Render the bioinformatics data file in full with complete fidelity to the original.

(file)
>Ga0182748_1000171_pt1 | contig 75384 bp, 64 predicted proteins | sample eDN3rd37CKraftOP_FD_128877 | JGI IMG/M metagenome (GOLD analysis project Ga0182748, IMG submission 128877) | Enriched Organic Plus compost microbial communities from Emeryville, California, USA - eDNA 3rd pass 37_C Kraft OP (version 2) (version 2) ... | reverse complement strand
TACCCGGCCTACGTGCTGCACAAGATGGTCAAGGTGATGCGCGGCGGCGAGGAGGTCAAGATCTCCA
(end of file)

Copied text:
>Ga0182748_1000171_pt1 | contig 75384 bp, 64 predicted proteins | sample eDN3rd37CKraftOP_FD_128877 | JGI IMG/M metagenome (GOLD analysis project Ga0182748, IMG submission 128877) | Enriched Organic Plus compost microbial communities from Emeryville, California, USA - eDNA 3rd pass 37_C Kraft OP (version 2) (version 2) ... | reverse complement strand
TACCCGGCCTACGTGCTGCACAAGATGGTCAAGGTGATGCGCGGCGGCGAGGAGGTCAAGATCTCCA